Malaria vaccine research has focused on the use of attenuated Plasmodium parasites that deliver living sporozoites to the liver as a way of creating an immune response that would provide sterile immunity to the vaccinated individual. What if this strategy is coupled with compounds that help cells dispose of the parasite inside them? Would this increase the exposure of antigens, enhancing a protective immune response?

 

Questions for the authors:

  1. How can PMIF exert its effect in infected hepatocytes? Since PMIF is present at the membrane of the parasite and the receptor CD74 is on the membrane of the infected cells, how do these two proteins interact? Is PMIF released from the membrane of the parasite? Does it interact with host CD74 (at the membrane of the hepatocyte) during the invasion step?
  2. If PMIF is an immunogenic protein important for the establishment of Cerebral Malaria, how can PbAmif– parasites have the ability to induce this pathology, when they are passaged as blood forms (Figure S1F)?
  3. The authors used a parasite line (PbA) that leads to the development of experimental cerebral malaria. Can these results be replicated with other parasite lines that lead to different disease outcomes, such as malaria-associated acute respiratory distress? Can MIF inhibition also prevent other malaria-associated syndromes?

Tags: apoptosis, hepatocytes, malaria, p53, plasmodium

doi: https://doi.org/10.1242/prelights.27537

Read preprint (1 votes)

Author's response

Alvaro Baeza Garcia shared

I was fortunate to have a Zoom Meeting with the first author of the preprint, Dr. Alvaro Baeza Garcia, who replied to my questions and explained to me the future directions of the project.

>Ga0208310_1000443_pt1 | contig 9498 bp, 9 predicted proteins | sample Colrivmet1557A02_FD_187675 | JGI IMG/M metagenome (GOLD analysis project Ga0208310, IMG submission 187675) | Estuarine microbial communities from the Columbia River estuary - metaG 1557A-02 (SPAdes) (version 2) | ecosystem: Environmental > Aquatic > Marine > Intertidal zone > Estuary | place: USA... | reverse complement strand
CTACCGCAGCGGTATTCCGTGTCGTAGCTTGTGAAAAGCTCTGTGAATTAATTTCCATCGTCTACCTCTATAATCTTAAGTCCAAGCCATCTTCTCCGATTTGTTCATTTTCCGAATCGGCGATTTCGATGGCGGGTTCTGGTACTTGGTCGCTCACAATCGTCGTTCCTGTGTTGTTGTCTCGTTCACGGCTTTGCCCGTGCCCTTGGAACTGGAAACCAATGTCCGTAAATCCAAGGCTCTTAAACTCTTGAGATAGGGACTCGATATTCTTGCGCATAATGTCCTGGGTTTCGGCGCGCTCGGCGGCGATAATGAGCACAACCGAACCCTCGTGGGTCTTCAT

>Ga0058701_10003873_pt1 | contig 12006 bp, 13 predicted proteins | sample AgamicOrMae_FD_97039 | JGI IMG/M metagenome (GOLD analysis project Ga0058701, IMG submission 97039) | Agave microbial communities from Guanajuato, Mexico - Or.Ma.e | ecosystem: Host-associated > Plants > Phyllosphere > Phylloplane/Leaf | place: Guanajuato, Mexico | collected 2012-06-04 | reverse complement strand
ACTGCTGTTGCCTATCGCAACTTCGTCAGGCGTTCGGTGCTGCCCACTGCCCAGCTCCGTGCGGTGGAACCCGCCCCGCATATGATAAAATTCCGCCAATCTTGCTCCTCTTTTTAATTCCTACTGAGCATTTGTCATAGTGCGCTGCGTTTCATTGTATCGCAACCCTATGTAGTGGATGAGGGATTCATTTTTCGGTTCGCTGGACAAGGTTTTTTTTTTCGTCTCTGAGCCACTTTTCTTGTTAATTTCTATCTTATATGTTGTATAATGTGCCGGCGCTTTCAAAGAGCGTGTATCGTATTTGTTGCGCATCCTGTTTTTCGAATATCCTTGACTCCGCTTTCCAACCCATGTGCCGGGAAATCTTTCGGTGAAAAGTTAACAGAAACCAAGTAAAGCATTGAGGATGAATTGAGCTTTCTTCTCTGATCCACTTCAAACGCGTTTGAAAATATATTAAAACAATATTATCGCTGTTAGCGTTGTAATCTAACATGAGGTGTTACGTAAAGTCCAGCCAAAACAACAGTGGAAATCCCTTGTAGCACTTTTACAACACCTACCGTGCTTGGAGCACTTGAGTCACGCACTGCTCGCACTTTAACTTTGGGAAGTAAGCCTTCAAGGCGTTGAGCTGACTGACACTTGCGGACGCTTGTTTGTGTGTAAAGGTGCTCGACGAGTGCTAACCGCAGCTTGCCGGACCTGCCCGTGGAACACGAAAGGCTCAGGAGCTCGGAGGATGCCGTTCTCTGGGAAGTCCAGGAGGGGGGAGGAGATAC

Here is a summary of our meeting:

 João Mello-Vieira: How can PMIF exert its effect in infected hepatocytes?

Alvaro Baeza García: We have two hypothesis for PMIF::CD74 interaction:

On the one hand, MIF molecules are secreted, so we think that PMIF can be secreted by the sporozoites before infecting the host cells, binding with CD74 at the membrane and triggering survival signals (a known effect for CD74-MIF axis, Leng et al., 2001).

On the other hand, PMIF molecules are expressed at the Parasitophorous Vacuole Membrane during the liver stage of infection [a membrane that separates the parasite from the host cell cytosol]. The parasite also diverts endosomes to itself. So, it is possible that the PMIF::CD74 interaction happens in the cytosol of the hepatocyte, at the parasite interface.

 

JMV: You used a parasite line (PbA) that leads to the development of experimental cerebral malaria. Can these results be replicated with other parasite lines that lead to different disease outcomes, such as malaria-associated acute respiratory distress? Can MIF inhibition also prevent other malaria-associated syndromes?

ABG: That is probably the case because the endothelial cross-presentation in the lung has been demonstrated by Laurent Rénia (Claser, et al., 2019) and CD74 is known to be expressed by the lung endothelium (Sauler, et al., 2015). If the other malaria associated syndromes rely in CD74-PMIF axis, the inhibitor could block these syndromes.

 

JMV: Do you have plans to use PMIF as a target to prevent pathologies?

ABG: We used inhibitors of PMIF, such as 26k, to treat Experimental Cerebral Malaria in mice. However, we were only able to prevent this syndrome in 50% of the infected mice. One possibility is to vaccinate against PMIF, which we already performed (Baeza Garcia, et al., 2018). We want to further potentiate this by targeting this vaccine to the brain.“